The first hurricane of the season is scheduled to hit Florida, and many businesses in that state are readying their contingency planning.  Hurricanes aren’t uncommon for most areas of Florida; any business that’s been around for a few years has been through this process before.

North Carolina gets its share of hurricanes, but for most inland cities, direct hits are pretty rare.  But  they’re not so rare that you don’t need a plan for what to do if the eye goes right over your company’s building.

Many businesses offer data backup solutions, and they have large marketing budgets.  No doubt, you’ve gotten the scary emails.  “A huge percentage of businesses fail after natural disasters!”  “Many businesses would fail if they lost their most important data!”  It’s true; data backups are important.

Unfortunately, there isn’t nearly as much money to be made from helping businesses with other absolutely critical contingency planning.  Your data backups aren’t going to save you if you find yourself asking these questions after a natural disaster.

How will we operate if our building is unusable?

In 2017, Hurricane Harvey dumped 60 inches of rain on Texas.  Unless your building is on a mountain, it’s probably not going to be in great shape after five feet of rain.  If you’ve got a first-class data backup solution, your provider will be able to virtualize a server with your data that you can access as soon as your Internet Service Provider figures out how to get their wires working again.  But what are you to do with that data if your office has turned into a swimming pool?

This is a complex question.  Every employee should think about the resources they need to perform their job, and what they would need if they didn’t have access to the office.  They should provide this list to a supervisor, who should review it and add their own items before forwarding it to the company’s leadership team for incorporation into a contingency plan.

Losing access to the building impacts businesses in ways large and small.  Ideally, your contingency plan should address all of them.  If you communicate with vendors or customers frequently via phone, you’ll need a pre-planned method of letting them know how to reach the relevant company employees without your phone system in place.  If customers visit your building, you’ll want a plan to acquire temporary space and communicate that to all customers as quickly as possible.  If you use a metering system to send mail, you’ll need stamps.  Even if you get the big items addressed, small annoyances can turn into major threats, as your margins face death by a thousand cuts.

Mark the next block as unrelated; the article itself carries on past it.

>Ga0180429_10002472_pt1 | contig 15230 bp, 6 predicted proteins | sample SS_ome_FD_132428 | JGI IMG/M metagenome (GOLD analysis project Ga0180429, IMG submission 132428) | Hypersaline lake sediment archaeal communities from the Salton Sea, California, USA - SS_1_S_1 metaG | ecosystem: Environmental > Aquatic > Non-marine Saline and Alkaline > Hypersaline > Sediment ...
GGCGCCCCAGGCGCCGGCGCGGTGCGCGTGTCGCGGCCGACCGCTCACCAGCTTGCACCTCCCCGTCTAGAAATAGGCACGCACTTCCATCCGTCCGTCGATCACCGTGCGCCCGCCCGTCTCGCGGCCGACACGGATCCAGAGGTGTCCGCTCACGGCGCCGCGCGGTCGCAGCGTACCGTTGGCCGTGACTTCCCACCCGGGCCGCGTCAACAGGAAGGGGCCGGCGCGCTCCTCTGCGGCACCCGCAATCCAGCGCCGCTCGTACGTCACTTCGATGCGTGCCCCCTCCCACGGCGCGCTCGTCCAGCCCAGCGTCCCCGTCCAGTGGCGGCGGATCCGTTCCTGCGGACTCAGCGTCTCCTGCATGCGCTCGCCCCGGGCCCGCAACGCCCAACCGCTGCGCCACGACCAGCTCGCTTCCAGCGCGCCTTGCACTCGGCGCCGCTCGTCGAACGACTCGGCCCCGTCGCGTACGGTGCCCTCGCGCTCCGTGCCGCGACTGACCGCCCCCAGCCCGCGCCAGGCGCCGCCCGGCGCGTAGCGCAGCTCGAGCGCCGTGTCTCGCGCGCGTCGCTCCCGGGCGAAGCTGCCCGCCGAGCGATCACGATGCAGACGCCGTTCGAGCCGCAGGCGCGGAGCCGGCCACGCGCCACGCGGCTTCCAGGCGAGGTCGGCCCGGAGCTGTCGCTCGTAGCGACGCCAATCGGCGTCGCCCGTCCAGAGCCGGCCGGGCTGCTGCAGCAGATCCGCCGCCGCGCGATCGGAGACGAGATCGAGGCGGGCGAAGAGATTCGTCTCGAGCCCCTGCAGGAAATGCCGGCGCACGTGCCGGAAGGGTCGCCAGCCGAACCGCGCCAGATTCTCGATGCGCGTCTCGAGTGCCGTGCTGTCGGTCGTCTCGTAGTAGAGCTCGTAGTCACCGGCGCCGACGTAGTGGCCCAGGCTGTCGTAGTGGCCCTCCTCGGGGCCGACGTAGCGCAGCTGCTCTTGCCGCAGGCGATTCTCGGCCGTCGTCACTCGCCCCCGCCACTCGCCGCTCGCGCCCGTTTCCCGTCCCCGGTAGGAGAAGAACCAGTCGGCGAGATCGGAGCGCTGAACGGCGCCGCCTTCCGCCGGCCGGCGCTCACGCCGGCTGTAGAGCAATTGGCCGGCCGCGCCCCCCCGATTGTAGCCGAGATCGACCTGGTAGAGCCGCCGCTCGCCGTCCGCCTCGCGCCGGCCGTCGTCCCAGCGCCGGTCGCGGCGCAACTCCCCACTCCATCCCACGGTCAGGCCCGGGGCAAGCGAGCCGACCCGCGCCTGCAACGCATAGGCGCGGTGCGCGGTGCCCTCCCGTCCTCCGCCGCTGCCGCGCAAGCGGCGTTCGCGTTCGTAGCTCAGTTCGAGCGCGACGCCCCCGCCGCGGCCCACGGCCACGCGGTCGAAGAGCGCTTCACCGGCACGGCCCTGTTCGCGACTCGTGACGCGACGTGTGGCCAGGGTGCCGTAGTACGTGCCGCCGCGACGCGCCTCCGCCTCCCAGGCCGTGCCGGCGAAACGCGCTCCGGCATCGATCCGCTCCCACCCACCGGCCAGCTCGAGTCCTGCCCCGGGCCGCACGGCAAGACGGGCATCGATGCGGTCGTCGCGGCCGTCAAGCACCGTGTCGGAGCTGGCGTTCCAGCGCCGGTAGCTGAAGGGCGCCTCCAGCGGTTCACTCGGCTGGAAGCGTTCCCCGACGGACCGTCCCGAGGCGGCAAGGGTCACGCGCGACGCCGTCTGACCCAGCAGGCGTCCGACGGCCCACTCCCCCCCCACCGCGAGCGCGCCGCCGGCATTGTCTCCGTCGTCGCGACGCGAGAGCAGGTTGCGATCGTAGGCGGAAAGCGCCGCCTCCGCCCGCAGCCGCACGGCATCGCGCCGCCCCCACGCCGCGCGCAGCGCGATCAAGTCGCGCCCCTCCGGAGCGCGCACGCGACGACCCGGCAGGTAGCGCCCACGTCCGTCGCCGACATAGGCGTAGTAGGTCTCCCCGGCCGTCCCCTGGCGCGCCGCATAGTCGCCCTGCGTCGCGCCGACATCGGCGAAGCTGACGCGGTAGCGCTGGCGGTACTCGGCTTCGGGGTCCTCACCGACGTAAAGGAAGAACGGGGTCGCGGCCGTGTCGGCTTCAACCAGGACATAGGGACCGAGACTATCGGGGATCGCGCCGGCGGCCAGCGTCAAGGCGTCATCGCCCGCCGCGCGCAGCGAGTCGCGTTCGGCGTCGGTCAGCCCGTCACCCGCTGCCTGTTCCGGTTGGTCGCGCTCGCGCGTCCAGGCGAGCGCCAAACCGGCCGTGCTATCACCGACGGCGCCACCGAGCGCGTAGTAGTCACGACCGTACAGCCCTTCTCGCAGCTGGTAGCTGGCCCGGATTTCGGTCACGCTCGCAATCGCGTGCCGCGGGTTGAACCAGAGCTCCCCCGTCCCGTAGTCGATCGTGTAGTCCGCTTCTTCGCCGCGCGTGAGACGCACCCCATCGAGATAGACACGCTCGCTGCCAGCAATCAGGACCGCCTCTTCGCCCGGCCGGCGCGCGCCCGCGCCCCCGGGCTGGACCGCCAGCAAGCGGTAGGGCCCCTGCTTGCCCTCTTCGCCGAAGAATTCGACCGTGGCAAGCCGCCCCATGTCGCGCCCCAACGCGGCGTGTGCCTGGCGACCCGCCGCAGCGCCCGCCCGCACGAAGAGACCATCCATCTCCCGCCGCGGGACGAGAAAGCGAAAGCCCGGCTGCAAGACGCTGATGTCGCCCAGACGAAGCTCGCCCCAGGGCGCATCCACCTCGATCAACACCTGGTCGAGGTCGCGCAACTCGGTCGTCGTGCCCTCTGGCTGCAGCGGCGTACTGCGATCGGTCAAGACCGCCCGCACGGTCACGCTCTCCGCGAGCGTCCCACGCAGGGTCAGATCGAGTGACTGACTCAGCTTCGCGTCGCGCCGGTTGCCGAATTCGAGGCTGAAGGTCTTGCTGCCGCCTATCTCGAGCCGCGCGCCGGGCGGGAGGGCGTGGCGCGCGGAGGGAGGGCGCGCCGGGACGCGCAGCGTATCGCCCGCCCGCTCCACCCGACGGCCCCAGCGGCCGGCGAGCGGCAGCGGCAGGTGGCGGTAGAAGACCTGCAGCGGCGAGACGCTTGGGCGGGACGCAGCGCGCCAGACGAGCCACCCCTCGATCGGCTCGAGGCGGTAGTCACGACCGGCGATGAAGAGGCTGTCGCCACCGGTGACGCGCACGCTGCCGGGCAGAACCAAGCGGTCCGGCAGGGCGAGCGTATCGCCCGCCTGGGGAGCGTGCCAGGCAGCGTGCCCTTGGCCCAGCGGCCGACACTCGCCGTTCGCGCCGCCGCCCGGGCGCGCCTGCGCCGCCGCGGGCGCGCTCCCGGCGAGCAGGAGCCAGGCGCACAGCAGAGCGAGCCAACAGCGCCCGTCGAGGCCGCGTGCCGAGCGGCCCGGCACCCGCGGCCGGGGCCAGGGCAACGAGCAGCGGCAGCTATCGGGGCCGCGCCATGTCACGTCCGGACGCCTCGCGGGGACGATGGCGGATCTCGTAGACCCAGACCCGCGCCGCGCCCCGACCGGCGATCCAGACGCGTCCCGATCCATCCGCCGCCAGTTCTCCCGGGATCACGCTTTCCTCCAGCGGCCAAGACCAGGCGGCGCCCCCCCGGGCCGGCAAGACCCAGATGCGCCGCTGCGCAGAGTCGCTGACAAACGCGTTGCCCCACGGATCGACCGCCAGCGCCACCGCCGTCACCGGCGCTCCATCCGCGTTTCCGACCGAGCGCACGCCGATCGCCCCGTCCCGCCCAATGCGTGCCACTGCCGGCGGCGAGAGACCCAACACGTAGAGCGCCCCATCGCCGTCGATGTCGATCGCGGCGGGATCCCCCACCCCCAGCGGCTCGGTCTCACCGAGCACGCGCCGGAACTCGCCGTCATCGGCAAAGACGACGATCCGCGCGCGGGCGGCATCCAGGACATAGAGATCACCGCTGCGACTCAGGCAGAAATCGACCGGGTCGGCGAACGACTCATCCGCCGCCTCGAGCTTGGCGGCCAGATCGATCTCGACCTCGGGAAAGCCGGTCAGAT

Who will get together to move the business forward if communications go down?  Where will we meet?

If you operate a business that requires high operational uptime, you might not be able to weather a week of extreme uncertainty.  But if the phone lines and internet go down and your building is non-operational, extreme uncertainty is what you’ll face unless you have a pre-planned meeting location and time.

The phone lines may not even need to go down for communication to become a problem.  Many employees lack a landline entirely, relying instead on cell phones for communication.  If the power stays out for more than a day, their phones will die and those employees will become unreachable.  Make sure that team leaders have a plan to navigate through these first few days.

How will we attend to our employees’ needs?

In emergencies, the most important tasks are those that prevent loss of life.  After that, people need to attend to their family’s’ basic needs – food, clothing and shelter.  It’s only after these things are addressed that people can focus on the needs of their employer.

Your employees won’t all do a great job of preparing for a natural disaster, and you’ll be in a position to help them through a tough time if you’ve thought about these things beforehand.  If you’re able to help them meet the basic needs of themselves and their family, it will also allow them to dedicate time to shepherding the business through a critical time.

A plan to provide food (and to cook it if necessary) is one of the most basic needs you’ll need to satisfy for your employees.  Your building may be usable after the storm, but many employees may have flooded homes – if you can provide a temporary place for them to sleep, with sheets and pillows, it may prevent them from having to rely on a crowded shelter.  Finally, encourage employees who are safe and can access your building to bring dry clothes in the first hours after the storm for those who weren’t as lucky. 

To learn more about business contingency planning in the event of a natural disaster, visit Their hurricane toolkit can be found here.

To learn how WingSwept can help your organization make better use of technology to achieve its business goals, call us at 919-460-7011 or email us at